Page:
Former Red Star Belgrade player Predrag Stanković was famous in Serbia for overshadowing Ronaldo at a time when the Brazilian forward was approaching the peak of his mighty powers. A decade and a half later Stanković was making headlines for a wholly different reason, this time as a prominent international drug dealer. Our Belgrade-based regular Bojan Babic picks up the story.
Just over twenty years have passed since that night in Santiago de Compostela when Barcelona’s young and prodigiously talented striker Ronaldo picked up the ball around the halfway line, then powered past half-a-dozen Compostela players on his way to score one of the most staggering goals in La Liga history. The date was the 12th October 1996 and the world was entranced by the dazzling pace and skill of this new superstar Brazilian.
Just 19 days later the very same Ronaldo was virtually invisible on his European competition debut for Barça, this in the second round return leg of their 1996/97 Cup Winners’ Cup fixture against Red Star Belgrade. Although a one-sided fixture had looked in prospect, Red Star offered up the stiffest of challenges to a Barcelona dream team also featuring world-class talent like Figo, Stoichkov, Prosinečki and Guardiola in its ranks.
Ronaldo had missed the first leg at the Camp Nou due to an irrelevant Brazil friendly game against Lithuania, so everyone – including thousands of Red Star fans and the many Serbian journalists in attendance – expected him to compensate for that absence in the Belgrade leg. Everyone except Red Star defender Predrag Stanković, his little-known opponent that night.
This 185 cm tall, left-footed sweeper had arrived at the club two and a half years earlier from local club FK Zemun after Red Star’s entire European Cup winning team had been sold on. Sanctions imposed by the United Nations prevented him and other Serbians playing on the international stage for several seasons, thus he hadn’t had the exposure to foreign scouts that would have typically earned him a chance to move abroad in normal times. So there was a real motivation to prove himself against a big-name opponent like Barcelona (and Ronaldo).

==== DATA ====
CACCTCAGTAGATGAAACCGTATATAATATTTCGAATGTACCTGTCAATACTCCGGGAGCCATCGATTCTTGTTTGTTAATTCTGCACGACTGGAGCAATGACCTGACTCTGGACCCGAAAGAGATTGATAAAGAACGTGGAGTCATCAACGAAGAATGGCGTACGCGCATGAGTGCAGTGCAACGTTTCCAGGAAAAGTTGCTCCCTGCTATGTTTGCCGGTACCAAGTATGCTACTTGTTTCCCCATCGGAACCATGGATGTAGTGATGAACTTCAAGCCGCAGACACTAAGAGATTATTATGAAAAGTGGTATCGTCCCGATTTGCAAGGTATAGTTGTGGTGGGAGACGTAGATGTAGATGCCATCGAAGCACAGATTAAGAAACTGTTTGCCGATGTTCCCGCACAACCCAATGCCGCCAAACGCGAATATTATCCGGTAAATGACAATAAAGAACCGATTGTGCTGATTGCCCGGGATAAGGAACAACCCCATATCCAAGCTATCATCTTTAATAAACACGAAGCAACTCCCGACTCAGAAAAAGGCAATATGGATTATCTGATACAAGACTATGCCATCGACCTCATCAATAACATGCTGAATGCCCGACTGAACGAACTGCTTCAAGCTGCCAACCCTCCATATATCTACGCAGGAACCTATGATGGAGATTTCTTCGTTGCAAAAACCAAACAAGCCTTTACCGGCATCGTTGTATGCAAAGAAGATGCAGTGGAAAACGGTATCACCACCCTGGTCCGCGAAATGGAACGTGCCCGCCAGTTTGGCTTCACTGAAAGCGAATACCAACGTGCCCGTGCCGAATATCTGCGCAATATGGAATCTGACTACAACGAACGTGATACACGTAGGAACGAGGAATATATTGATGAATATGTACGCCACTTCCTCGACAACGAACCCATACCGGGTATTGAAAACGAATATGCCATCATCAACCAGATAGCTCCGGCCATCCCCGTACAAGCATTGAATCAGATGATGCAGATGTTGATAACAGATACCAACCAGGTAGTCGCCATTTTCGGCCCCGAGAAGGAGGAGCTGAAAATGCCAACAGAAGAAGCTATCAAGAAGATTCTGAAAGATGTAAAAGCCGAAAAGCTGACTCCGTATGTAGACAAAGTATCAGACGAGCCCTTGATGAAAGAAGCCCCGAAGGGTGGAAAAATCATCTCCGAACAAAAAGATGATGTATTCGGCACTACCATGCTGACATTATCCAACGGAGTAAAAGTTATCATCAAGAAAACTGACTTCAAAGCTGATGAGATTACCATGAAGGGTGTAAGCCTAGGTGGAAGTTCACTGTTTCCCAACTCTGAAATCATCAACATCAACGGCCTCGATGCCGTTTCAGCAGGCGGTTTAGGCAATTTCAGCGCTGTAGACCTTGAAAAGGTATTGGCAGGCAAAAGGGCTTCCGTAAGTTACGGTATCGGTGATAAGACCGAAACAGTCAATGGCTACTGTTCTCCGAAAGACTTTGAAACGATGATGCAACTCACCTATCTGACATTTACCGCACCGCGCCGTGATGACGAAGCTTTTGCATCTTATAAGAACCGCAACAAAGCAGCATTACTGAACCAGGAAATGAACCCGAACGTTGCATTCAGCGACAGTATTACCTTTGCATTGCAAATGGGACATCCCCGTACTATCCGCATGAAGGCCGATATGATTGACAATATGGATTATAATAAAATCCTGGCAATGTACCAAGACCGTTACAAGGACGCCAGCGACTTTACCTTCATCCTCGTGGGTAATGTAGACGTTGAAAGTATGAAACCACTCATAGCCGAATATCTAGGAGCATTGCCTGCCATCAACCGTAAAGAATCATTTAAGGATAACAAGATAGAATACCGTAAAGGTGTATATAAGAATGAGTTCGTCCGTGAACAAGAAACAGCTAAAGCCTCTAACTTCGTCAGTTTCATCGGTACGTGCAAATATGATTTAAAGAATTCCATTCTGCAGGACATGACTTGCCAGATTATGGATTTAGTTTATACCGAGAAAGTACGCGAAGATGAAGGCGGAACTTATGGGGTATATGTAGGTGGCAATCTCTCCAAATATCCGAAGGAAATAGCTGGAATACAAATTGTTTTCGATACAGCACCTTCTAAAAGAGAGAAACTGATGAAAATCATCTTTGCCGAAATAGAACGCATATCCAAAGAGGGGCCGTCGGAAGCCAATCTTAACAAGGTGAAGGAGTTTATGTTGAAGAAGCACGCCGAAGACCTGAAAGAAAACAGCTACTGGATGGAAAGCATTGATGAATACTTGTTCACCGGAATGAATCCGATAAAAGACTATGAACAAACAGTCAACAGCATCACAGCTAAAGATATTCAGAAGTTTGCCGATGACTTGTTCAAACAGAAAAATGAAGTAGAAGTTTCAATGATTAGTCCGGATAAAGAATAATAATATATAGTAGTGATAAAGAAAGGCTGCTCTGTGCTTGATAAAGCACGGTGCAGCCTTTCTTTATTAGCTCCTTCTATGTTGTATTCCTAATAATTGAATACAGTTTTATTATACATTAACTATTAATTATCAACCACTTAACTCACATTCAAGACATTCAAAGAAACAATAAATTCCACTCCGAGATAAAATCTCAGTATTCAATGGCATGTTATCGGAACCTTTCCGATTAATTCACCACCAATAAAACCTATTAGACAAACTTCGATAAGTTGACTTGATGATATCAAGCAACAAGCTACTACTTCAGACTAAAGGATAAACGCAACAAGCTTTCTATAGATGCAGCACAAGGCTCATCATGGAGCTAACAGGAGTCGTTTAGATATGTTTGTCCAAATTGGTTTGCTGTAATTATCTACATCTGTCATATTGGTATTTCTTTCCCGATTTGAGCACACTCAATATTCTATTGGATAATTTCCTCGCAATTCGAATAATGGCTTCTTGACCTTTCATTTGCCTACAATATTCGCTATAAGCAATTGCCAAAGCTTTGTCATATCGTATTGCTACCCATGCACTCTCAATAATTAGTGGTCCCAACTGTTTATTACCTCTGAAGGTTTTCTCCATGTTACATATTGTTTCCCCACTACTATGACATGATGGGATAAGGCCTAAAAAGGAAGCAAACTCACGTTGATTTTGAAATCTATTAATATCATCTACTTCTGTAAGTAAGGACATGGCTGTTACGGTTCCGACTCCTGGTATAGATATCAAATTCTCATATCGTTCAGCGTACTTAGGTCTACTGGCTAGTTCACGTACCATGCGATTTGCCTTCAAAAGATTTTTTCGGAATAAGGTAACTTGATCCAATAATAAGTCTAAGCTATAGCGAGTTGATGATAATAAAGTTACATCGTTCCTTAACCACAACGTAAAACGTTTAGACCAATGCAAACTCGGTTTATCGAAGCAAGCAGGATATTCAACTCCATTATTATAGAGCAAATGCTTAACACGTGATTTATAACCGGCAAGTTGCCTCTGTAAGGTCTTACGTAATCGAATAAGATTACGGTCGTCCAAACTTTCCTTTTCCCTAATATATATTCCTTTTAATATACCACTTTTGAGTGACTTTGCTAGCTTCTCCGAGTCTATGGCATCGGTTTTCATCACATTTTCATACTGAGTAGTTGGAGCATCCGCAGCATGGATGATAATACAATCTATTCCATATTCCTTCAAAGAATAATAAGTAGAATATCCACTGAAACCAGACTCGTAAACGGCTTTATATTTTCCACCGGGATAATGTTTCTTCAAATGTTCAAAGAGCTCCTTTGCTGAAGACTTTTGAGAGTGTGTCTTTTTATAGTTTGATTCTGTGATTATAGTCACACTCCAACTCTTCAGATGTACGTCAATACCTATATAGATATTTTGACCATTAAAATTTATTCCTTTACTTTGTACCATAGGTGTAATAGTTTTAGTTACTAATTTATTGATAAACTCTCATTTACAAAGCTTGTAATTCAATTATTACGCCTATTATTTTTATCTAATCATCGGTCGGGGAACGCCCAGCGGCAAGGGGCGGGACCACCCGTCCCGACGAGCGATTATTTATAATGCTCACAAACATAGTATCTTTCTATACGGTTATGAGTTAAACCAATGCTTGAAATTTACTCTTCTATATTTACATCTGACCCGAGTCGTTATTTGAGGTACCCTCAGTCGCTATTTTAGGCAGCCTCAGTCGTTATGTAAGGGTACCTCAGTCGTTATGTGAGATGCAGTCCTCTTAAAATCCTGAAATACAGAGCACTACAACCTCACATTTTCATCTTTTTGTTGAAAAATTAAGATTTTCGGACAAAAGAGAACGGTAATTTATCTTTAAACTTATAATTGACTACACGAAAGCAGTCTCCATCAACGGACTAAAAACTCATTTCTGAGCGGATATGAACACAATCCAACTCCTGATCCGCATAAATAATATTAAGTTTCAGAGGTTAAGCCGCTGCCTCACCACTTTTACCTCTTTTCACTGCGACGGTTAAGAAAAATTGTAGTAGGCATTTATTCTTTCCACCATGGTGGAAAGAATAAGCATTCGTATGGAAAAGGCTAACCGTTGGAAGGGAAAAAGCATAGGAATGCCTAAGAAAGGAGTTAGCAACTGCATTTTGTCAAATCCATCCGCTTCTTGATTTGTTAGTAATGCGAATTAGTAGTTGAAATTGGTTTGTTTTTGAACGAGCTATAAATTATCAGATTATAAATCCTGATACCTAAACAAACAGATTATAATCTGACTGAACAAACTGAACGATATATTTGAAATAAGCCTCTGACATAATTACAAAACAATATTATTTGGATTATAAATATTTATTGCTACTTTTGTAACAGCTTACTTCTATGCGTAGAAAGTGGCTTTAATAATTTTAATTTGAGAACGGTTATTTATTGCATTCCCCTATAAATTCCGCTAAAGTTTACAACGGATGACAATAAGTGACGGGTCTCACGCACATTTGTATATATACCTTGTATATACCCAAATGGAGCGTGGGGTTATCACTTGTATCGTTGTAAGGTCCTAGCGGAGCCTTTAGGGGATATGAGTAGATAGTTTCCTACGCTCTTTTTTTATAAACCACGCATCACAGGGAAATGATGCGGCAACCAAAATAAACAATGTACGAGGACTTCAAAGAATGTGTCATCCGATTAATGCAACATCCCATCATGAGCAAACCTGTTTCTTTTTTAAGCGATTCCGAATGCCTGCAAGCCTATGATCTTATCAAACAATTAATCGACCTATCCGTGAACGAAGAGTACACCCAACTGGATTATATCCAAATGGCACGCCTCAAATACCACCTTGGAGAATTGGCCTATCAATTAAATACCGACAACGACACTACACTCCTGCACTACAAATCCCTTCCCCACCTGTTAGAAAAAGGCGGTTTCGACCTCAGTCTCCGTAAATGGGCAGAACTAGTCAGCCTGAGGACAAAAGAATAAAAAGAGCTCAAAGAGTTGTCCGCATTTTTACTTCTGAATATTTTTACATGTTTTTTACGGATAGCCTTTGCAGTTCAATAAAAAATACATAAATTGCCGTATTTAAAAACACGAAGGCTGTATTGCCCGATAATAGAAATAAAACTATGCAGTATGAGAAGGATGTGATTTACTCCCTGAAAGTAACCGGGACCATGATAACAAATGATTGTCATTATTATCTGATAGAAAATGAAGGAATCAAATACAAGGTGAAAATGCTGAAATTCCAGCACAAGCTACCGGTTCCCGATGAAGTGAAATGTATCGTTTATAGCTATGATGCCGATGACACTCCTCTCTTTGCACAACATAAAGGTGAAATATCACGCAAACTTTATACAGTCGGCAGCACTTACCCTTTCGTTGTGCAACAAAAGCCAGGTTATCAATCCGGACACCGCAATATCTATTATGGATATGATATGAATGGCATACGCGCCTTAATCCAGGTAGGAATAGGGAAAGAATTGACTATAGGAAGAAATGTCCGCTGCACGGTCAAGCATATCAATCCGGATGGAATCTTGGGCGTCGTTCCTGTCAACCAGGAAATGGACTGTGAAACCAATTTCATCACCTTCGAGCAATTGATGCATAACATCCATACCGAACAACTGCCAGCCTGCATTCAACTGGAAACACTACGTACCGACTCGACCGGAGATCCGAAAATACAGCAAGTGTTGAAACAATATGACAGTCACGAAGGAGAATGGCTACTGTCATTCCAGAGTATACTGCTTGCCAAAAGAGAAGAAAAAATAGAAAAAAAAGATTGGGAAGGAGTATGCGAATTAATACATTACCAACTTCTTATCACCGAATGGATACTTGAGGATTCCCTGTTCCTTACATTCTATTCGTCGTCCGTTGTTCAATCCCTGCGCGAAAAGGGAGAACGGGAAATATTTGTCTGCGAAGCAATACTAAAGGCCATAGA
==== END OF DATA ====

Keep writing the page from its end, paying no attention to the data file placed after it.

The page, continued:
Instead of another night of magic by Ronaldo, a packed stadium in Belgrade witnessed an outstanding performance by the lesser-known of Red Star’s two Stankovićs (the very young Dejan Stanković had already established himself as a rising star). Red Star’s number ‘5’ spent 90 minutes breathing down Ronaldo’s neck and allowing him not a sniff at goal, apart from one single threatening header towards the end of the game. Not only had he neutralised the world’s most lethal striker, Stanković even threatened Vitor Baia in the Barcelona goal from long distance when his free-kick flew narrowly wide of the left post.
After the final whistle Barça’s coach Bobby Robson cheerfully shook hands with his counterpart, former Arsenal player Vladimir Petrović Pižon, and walked off to the dressing room. The Catalans did eventually prevail 4-2 on aggregate, despite having trailed in both legs, then went on to win the trophy outright by defeating Paris St.Germain in the Final. Meanwhile their brilliant Brazilian marksman finished that 1996/97 campaign with an impressive tally of 47 (forty seven!) goals in total.
That distinguished 90 minute performance earned Stanković a contract in La Liga with Hercules and he stayed there for three years before retiring in 2000 at the age of 32. And that’s the point when his story starts to take a most unexpected turn.
The Serbian defender started working as a player agent and became involved in various business ventures with a couple of other retired Spanish players. Everything seemed to be going well for him until shocking news broke in Serbia seven years ago – Predrag Stanković had been arrested in Madrid and charged in connection with the smuggling of 950kg of cocaine from Argentina. In 2014 he was sentenced to nine years in prison with his appeal against the conviction unsuccessful.
Predrag Stanković’s footballing legacy as a disciplined, hard-working professional who always gave of his best and, on one memorable occasion mastered the world’s greatest forward, has sadly been forever tainted by his nefarious post-football activities.